Constitutional Rights That Singaporeans Thought They Had

Constitutional rights are rights or freedom that every citizen deserves. These rights are what protect us from certain false accusations or inappropriate enforcement of the law.

However, did you know that there are some rights that we thought we have but actually don’t?

In a recent Facebook post, a group of NUS students behind the Community for Advocacy & Political Education (CAPE) revealed this lesser known fact, leaving many Singaporeans in shock.


They shared seven such examples, but we’ve picked the three most surprising ones.

No right to be free from discrimination

While female Singaporeans are comparing their salary with their male peers, they may not know this interesting tidbit.

According to CAPE, we don’t have “the right to be free from discrimination on the basis of sex or disability”.

This is because under Article 12(2) of the constitution, the only discrimination we receive protection from are race, religion, descent, or birthplace.


But the example they gave of a female student quota that NUS School of Medicine abolished could hint that the rule is negligible.

After all, the constitution can change, just like the recent amendment of the Religious Harmony Act to also protect the LGBTQ community.

No right to property

CAPE also found that the Singapore Constitution, which was drafted after our separation from Malaysia, states that Singaporeans do not have the right to property.


Due to the feudal origins of land law that applies in Singapore, all land belongs to the state and other persons can only own an estate or some lesser interest in the land.


Most people believe that this right was removed because Singapore has limited land. If someone owns a piece of land forever, it would be tough for our government to plan infrastructure for everyone.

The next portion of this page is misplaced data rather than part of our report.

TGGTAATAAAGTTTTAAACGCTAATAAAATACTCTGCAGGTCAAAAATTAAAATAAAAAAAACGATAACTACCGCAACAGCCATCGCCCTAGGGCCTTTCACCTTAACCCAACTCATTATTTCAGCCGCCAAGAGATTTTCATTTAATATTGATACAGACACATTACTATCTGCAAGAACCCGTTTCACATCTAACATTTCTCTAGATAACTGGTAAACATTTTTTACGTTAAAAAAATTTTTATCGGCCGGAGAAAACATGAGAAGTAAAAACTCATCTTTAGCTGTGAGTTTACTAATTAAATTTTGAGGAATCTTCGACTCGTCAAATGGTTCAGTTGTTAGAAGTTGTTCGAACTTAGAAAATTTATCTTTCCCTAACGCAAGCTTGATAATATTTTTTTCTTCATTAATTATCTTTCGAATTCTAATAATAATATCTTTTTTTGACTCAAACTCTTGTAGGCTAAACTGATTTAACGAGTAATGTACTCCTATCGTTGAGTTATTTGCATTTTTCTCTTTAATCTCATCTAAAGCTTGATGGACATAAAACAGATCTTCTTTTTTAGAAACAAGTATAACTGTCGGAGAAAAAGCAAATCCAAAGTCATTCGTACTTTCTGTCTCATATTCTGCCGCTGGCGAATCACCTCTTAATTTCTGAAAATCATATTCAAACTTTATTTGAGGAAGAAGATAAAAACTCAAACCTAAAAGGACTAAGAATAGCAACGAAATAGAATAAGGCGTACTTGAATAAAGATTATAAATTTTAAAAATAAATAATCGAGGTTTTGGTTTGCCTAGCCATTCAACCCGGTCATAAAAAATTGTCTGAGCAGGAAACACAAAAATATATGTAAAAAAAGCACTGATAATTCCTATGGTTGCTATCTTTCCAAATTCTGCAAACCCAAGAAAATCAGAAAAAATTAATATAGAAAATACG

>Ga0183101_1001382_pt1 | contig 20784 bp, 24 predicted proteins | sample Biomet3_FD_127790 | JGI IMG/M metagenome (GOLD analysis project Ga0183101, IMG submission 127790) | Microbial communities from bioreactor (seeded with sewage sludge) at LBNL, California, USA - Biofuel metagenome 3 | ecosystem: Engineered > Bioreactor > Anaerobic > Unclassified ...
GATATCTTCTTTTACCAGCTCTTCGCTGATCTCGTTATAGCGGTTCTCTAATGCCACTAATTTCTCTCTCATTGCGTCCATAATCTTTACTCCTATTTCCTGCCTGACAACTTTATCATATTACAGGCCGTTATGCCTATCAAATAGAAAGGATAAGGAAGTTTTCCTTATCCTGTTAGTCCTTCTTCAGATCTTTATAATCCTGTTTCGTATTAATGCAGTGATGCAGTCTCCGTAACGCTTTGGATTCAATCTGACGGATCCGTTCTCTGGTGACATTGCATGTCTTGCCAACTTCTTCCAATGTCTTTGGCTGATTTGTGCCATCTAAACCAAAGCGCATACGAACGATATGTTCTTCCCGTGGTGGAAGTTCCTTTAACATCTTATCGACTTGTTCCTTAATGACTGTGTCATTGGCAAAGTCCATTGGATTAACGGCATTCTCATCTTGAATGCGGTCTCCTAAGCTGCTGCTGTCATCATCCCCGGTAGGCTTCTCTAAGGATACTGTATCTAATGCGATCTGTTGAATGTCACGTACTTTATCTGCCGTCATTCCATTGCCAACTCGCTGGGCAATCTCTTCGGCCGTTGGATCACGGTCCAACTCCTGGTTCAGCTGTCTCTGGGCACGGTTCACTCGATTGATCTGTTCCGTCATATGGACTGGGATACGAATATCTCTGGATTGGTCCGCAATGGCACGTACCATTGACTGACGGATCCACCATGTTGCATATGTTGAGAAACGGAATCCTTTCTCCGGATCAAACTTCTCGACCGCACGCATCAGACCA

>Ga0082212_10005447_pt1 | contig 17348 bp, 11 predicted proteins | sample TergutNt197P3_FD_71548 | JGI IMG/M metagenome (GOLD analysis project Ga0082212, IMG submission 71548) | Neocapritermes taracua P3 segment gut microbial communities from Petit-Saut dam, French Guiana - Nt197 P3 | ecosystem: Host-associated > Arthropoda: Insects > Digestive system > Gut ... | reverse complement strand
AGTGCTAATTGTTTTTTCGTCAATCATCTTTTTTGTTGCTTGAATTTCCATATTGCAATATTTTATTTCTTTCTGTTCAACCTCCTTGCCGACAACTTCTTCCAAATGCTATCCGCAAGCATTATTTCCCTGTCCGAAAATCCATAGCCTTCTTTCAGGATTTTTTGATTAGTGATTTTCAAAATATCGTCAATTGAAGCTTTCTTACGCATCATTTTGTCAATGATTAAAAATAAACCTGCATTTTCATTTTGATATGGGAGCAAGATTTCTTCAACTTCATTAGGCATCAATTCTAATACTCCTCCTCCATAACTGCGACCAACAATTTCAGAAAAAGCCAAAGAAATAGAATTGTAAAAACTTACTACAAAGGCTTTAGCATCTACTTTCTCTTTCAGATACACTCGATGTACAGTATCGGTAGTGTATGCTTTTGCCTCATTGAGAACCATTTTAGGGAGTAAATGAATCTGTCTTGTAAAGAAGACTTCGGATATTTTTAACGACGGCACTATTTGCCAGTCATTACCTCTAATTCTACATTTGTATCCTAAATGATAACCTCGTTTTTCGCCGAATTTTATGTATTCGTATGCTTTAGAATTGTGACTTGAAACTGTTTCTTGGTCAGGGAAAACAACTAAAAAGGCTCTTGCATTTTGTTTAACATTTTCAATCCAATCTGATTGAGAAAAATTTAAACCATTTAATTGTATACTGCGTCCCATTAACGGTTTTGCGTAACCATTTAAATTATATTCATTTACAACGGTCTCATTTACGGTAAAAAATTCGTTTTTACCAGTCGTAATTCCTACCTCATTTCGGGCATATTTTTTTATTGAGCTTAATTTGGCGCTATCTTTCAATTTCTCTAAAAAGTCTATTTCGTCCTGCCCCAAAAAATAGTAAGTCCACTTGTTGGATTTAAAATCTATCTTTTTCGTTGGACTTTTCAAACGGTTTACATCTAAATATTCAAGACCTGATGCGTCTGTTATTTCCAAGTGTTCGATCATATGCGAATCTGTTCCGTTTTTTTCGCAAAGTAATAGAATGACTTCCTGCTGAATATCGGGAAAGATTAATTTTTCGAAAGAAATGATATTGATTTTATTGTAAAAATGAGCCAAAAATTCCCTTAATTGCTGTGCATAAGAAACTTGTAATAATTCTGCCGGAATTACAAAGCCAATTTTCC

No right to remain silent

Fans of crime TV series would be familiar with the expression, “You have the right to remain silent”, which police utter upon every arrest.

That line, however, doesn’t really apply in Singapore, in certain contexts.

In CAPE’s post, point 5 explains that the Constitution of Singapore doesn’t permit an individual the right to remain silent. But the prohibition isn’t super solid.

We say this because you technically have the right to remain silent, though the right isn’t constitutional.


The Criminal Procedure Code (CPC) recognises a privilege against self-incrimination, which means that you do not have to answer anything when the police accuses you of something.

So while the Constitution may not give you the right to remain silent, if you ever, god forbid, end up in a police interrogation, you deserve that right nonetheless under the CPC.

Know your rights

Aside from explaining the rights that Singapore think they have, the students also went an extra mile to bring up case study examples of how these misunderstood rights were used in court, for us to better understand them.

Kudos to the the students from Yale-NUS college and NUS Law for retrieving these information from the extensive Singapore Statutes which we otherwise wouldn’t have sifted through ourselves.


If you’re curious to find out even more, why not look through the Statutes yourself? Who knows what hidden gems you’ll find.

Which of the rights mentioned did you not know about? Let us know in the comments below.

Featured image adapted from Facebook and Stidham Reconstruction and Investigation.